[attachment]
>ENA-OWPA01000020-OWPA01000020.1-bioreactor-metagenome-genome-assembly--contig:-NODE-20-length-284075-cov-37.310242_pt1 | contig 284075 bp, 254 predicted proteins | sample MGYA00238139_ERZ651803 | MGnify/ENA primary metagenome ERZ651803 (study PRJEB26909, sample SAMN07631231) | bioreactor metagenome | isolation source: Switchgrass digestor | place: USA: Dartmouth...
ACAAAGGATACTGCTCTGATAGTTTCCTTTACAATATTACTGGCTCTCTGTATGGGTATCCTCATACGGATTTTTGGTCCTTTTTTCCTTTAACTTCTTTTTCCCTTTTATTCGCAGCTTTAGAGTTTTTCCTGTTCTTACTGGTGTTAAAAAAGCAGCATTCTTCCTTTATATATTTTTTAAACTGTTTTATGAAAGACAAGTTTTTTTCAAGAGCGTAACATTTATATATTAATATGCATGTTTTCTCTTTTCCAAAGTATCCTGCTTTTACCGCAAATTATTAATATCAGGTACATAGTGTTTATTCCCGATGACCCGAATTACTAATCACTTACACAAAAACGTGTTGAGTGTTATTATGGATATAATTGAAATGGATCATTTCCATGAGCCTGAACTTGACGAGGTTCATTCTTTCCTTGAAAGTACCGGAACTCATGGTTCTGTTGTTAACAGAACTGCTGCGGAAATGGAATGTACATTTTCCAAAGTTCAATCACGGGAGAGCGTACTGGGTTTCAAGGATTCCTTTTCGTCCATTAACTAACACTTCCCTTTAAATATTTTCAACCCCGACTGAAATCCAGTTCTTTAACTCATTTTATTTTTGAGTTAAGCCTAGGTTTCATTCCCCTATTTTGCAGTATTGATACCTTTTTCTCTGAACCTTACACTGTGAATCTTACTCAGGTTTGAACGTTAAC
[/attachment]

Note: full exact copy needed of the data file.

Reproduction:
>ENA-OWPA01000020-OWPA01000020.1-bioreactor-metagenome-genome-assembly--contig:-NODE-20-length-284075-cov-37.310242_pt1 | contig 284075 bp, 254 predicted proteins | sample MGYA00238139_ERZ651803 | MGnify/ENA primary metagenome ERZ651803 (study PRJEB26909, sample SAMN07631231) | bioreactor metagenome | isolation source: Switchgrass digestor | place: USA: Dartmouth...
ACAAAGGATACTGCTCTGATAGTTTCCTTTACAATATTACTGGCTCTCTGTATGGGTATCCTCATACGGATTTTTGGTCCTTTTTTCCTTTAACTTCTTTTTCCCTTTTATTCGCAGCTTTAGAGTTTTTCCTGTTCTTACTGGTGTTAAAAAAGCAGCATTCTTCCTTTATATATTTTTTAAACTGTTTTATGAAAGACAAGTTTTTTTCAAGAGCGTAACATTTATATATTAATATGCATGTTTTCTCTTTTCCAAAGTATCCTGCTTTTACCGCAAATTATTAATATCAGGTACATAGTGTTTATTCCCGATGACCCGAATTACTAATCACTTACACAAAAACGTGTTGAGTGTTATTATGGATATAATTGAAATGGATCATTTCCATGAGCCTGAACTTGACGAGGTTCATTCTTTCCTTGAAAGTACCGGAACTCATGGTTCTGTTGTTAACAGAACTGCTGCGGAAATGGAATGTACATTTTCCAAAGTTCAATCACGGGAGAGCGTACTGGGTTTCAAGGATTCCTTTTCGTCCATTAACTAACACTTCCCTTTAAATATTTTCAACCCCGACTGAAATCCAGTTCTTTAACTCATTTTATTTTTGAGTTAAGCCTAGGTTTCATTCCCCTATTTTGCAGTATTGATACCTTTTTCTCTGAACCTTACACTGTGAATCTTACTCAGGTTTGAACGTTAAC